Florida as tourist and citizen
Article and photos by Joe Gschwendtner
The last two weeks in February were spent giving the Sunshine State a thorough going-over, putting 1,700 miles on a red Mini Cooper. Unlike our laid-back trip to Florida’s panhandle last fall, we crisscrossed the state twice, putting a big toe into the Everglades before departing.
If you’ve not visited Florida in prime season, be prepared for hordes of vacationers and snowbirds from the northeast and Canada. This is one downside. The other downside is a wretchedly hot, humid spring and summer. The upside, everything else.
It’s not hard to see why Florida is popular. Some examples include:
- New wide roads, well marked, especially at night with luminous markings and lane pins light your way like bright runways. This, especially good for those of us, more “seasoned” travelers with fading eyesight.
- Modern new shopping centers and developments.
- Beaches. One is almost never more than 90 minutes from a beach generally wide open and blessed with the finest of white sands. Coastal islands like Sanibel, Captiva and Marco beckon.
- Legendary golf courses with trees and shrubs nicely manicured.
- Genuinely fresh fish in all restaurants, markets and for fishermen. Thousands of piers and coves where one can while away the hours dreaming of, and even catching the “big one.”
- No state income tax.
For creature comforts, all but the stilted will revel in the dress “code.” Most folks are casually dressed, perhaps even more so than Californians. For food shopping, Publix Super Markets are generally regarded as the industry’s Cadillac, with broad selections, bright lighting, product facings executed with military precision and employees who rate their company among the top 50 places to work in the U.S.
Homes are typically one level and generally still more affordable than elsewhere. Maintenance is a different story, as the climate is so agreeable. Flora and fauna seem to grow inches each day.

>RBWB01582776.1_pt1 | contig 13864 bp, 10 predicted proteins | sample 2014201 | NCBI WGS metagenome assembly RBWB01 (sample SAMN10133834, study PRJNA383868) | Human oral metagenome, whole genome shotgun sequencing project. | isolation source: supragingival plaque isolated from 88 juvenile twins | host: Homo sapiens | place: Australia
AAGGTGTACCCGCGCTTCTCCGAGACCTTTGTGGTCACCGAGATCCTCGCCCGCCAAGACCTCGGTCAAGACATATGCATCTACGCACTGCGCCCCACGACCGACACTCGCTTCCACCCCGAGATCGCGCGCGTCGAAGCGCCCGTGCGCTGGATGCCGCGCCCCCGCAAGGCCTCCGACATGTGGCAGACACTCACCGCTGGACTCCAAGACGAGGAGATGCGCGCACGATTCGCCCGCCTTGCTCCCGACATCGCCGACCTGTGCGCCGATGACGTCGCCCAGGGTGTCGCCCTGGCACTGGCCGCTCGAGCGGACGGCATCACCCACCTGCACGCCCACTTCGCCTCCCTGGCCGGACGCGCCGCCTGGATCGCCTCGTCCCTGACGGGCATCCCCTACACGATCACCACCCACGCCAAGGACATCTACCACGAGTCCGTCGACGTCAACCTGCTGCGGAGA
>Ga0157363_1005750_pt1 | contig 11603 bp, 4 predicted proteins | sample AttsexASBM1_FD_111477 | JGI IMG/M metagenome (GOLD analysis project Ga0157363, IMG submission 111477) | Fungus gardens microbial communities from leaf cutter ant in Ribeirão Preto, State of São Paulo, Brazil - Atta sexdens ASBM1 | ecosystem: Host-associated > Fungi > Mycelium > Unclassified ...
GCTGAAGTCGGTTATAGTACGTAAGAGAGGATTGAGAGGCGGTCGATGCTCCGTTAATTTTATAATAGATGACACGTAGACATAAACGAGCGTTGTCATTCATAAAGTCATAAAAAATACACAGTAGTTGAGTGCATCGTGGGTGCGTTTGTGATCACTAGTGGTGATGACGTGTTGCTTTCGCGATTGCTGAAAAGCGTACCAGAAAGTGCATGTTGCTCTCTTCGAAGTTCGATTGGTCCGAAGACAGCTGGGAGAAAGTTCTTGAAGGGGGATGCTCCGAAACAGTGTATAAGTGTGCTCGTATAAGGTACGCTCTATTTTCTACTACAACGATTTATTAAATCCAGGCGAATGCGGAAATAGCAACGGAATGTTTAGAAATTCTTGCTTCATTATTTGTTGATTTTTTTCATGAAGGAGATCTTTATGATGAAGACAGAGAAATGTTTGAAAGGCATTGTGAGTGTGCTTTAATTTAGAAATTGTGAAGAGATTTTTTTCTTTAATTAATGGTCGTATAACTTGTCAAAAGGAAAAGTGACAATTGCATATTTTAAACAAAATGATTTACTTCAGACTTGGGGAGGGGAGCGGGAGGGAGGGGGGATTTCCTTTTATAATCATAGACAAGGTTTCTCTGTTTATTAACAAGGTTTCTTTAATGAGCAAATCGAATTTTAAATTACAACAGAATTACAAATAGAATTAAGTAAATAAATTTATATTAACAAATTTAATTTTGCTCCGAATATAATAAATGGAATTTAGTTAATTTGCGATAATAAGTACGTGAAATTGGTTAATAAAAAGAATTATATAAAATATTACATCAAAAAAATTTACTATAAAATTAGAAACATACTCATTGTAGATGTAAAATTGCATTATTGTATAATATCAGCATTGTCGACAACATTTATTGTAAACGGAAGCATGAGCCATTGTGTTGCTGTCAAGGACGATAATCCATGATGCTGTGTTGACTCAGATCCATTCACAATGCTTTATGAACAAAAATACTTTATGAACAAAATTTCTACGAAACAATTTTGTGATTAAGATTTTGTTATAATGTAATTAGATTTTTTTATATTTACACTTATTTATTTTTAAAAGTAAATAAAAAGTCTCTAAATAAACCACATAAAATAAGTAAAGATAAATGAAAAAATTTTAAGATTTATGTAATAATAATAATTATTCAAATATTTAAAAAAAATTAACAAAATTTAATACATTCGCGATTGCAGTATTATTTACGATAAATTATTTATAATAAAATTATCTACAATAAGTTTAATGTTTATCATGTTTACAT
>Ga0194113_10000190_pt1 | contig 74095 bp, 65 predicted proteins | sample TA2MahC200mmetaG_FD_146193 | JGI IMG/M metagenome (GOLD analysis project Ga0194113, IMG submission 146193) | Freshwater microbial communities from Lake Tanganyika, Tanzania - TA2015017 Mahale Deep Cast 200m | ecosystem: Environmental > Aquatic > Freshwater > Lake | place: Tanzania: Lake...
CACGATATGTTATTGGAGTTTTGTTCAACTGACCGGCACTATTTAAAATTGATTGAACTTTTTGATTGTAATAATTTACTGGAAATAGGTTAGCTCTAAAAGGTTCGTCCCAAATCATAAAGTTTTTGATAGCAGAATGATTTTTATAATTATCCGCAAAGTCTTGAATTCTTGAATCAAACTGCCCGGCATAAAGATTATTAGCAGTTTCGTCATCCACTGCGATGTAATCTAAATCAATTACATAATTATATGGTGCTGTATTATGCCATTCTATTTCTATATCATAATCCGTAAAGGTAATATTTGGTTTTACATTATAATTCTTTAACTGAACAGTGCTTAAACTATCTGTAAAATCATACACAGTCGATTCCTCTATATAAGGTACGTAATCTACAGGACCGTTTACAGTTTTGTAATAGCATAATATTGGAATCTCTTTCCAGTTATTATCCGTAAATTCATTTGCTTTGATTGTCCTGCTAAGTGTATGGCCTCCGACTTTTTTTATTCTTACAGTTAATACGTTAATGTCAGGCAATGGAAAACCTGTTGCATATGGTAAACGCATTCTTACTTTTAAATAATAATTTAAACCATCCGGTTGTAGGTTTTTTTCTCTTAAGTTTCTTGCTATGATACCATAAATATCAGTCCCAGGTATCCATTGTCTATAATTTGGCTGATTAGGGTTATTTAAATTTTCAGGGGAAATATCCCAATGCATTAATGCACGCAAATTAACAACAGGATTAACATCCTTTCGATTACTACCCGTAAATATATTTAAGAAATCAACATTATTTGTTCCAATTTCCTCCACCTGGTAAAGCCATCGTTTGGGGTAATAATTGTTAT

For the kids and grandchildren, there is an abundance of entertainment options and venues. Orlando’s Disney World broke ground years ago and now sports an exhaustive, almost incomprehensible menu with SeaWorld, Busch Gardens, Discovery Cove, Universal and Old Town. Not to forget, the Everglades are like no other natural attraction on earth.
Want the universe? Visit Cape Canaveral near Melbourne where the U.S. opened the door to space exploration.
Sarasota, often seen as the perfect city, exudes charm and class with her architecture and The Ringling museums. In Naples, we visited The Baker Museum with its collection of modern and contemporary art. Do not forget Florida’s major league sports teams the Marlins, Devil Rays, Heat, Magic, Jaguars, Panthers, Dolphins and Buccaneers.
Have I muddied the water with a hodge podge of too much information?
Perhaps so, but whether a tourist, a potential retiree, or someone now looking for a winter home, know this: Florida is about relaxation, exhilaration and amusement fostered by catalysts of sunshine, water, dining, golfing, culture and a casual lifestyle.
It is rightfully a tourist and retirement magnet. Oftentimes, it seems both categories are in Florida at one time and in their cars.
The caveats are simple: Plan for the seasons, parking issues and traffic. If not, Florida will not be the paradise you had hoped. Of course, if you have a fear of alligators, all bets are off.